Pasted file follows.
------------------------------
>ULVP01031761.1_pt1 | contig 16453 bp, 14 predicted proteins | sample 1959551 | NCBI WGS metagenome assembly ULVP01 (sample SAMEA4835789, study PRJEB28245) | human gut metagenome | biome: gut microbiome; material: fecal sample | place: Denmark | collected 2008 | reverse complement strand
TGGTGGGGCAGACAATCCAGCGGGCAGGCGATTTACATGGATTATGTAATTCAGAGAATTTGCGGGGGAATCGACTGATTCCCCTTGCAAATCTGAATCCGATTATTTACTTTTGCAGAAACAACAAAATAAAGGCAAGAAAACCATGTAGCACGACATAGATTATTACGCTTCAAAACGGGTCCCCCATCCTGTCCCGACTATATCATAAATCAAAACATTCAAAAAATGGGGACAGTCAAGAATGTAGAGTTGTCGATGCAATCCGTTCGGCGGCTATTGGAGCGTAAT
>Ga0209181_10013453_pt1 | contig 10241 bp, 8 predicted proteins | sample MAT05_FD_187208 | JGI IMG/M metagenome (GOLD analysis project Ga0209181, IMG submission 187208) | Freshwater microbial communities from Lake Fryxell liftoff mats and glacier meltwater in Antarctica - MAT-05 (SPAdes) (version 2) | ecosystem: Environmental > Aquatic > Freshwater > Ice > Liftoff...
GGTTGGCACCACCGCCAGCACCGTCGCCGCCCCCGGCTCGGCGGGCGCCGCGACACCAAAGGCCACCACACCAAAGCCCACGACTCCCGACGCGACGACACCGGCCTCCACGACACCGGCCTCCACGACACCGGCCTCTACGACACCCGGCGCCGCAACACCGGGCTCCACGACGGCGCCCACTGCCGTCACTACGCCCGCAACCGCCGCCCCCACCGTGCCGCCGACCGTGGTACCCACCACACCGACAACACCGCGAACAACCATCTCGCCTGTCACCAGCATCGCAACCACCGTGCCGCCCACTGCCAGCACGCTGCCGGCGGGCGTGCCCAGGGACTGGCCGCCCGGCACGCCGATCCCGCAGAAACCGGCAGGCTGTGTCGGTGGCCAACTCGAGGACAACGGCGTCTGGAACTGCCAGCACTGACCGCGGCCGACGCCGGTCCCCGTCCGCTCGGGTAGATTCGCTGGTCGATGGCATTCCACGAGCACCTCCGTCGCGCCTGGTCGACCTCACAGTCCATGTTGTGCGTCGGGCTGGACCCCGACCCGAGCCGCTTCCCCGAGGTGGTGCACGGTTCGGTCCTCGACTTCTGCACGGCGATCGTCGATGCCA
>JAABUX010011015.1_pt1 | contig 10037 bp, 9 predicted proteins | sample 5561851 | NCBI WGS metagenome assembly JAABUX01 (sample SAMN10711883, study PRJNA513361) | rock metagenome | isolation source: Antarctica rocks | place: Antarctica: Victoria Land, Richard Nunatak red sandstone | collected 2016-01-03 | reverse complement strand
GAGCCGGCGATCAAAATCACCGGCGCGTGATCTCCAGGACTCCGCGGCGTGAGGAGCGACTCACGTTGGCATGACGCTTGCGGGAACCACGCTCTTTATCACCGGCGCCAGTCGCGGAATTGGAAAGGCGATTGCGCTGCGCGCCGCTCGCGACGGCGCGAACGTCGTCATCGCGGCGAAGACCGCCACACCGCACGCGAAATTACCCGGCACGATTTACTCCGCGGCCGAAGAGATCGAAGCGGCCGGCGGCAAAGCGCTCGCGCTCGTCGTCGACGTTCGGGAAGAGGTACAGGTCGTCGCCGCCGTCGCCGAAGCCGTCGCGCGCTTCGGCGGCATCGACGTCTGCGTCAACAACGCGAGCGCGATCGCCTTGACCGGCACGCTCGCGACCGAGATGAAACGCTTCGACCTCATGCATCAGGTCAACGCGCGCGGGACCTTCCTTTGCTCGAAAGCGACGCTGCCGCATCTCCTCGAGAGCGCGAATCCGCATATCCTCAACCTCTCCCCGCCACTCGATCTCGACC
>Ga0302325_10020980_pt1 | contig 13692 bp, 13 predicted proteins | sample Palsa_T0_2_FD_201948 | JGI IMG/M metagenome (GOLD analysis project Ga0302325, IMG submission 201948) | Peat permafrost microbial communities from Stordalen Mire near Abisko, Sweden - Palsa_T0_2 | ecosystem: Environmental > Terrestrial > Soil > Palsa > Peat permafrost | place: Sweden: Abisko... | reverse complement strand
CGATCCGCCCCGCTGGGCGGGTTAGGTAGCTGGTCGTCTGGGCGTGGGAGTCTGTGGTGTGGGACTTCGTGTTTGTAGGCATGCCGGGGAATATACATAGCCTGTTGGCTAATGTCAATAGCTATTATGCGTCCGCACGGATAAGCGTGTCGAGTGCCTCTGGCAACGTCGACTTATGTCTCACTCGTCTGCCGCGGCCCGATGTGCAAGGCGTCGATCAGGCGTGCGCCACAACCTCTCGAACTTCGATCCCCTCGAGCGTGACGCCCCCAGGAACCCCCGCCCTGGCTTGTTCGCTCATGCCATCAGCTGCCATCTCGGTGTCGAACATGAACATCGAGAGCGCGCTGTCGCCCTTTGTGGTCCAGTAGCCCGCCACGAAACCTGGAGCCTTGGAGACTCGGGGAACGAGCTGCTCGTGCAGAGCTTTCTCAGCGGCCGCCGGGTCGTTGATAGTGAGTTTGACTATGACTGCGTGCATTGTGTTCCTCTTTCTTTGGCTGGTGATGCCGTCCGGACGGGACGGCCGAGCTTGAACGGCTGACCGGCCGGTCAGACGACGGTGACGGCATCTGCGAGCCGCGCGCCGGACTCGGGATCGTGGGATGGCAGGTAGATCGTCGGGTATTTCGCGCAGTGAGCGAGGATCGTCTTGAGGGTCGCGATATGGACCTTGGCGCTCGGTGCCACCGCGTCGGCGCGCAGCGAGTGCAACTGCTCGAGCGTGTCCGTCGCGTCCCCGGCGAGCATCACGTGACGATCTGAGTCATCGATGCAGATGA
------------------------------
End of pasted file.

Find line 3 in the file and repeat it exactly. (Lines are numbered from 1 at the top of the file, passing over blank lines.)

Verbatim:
>Ga0209181_10013453_pt1 | contig 10241 bp, 8 predicted proteins | sample MAT05_FD_187208 | JGI IMG/M metagenome (GOLD analysis project Ga0209181, IMG submission 187208) | Freshwater microbial communities from Lake Fryxell liftoff mats and glacier meltwater in Antarctica - MAT-05 (SPAdes) (version 2) | ecosystem: Environmental > Aquatic > Freshwater > Ice > Liftoff...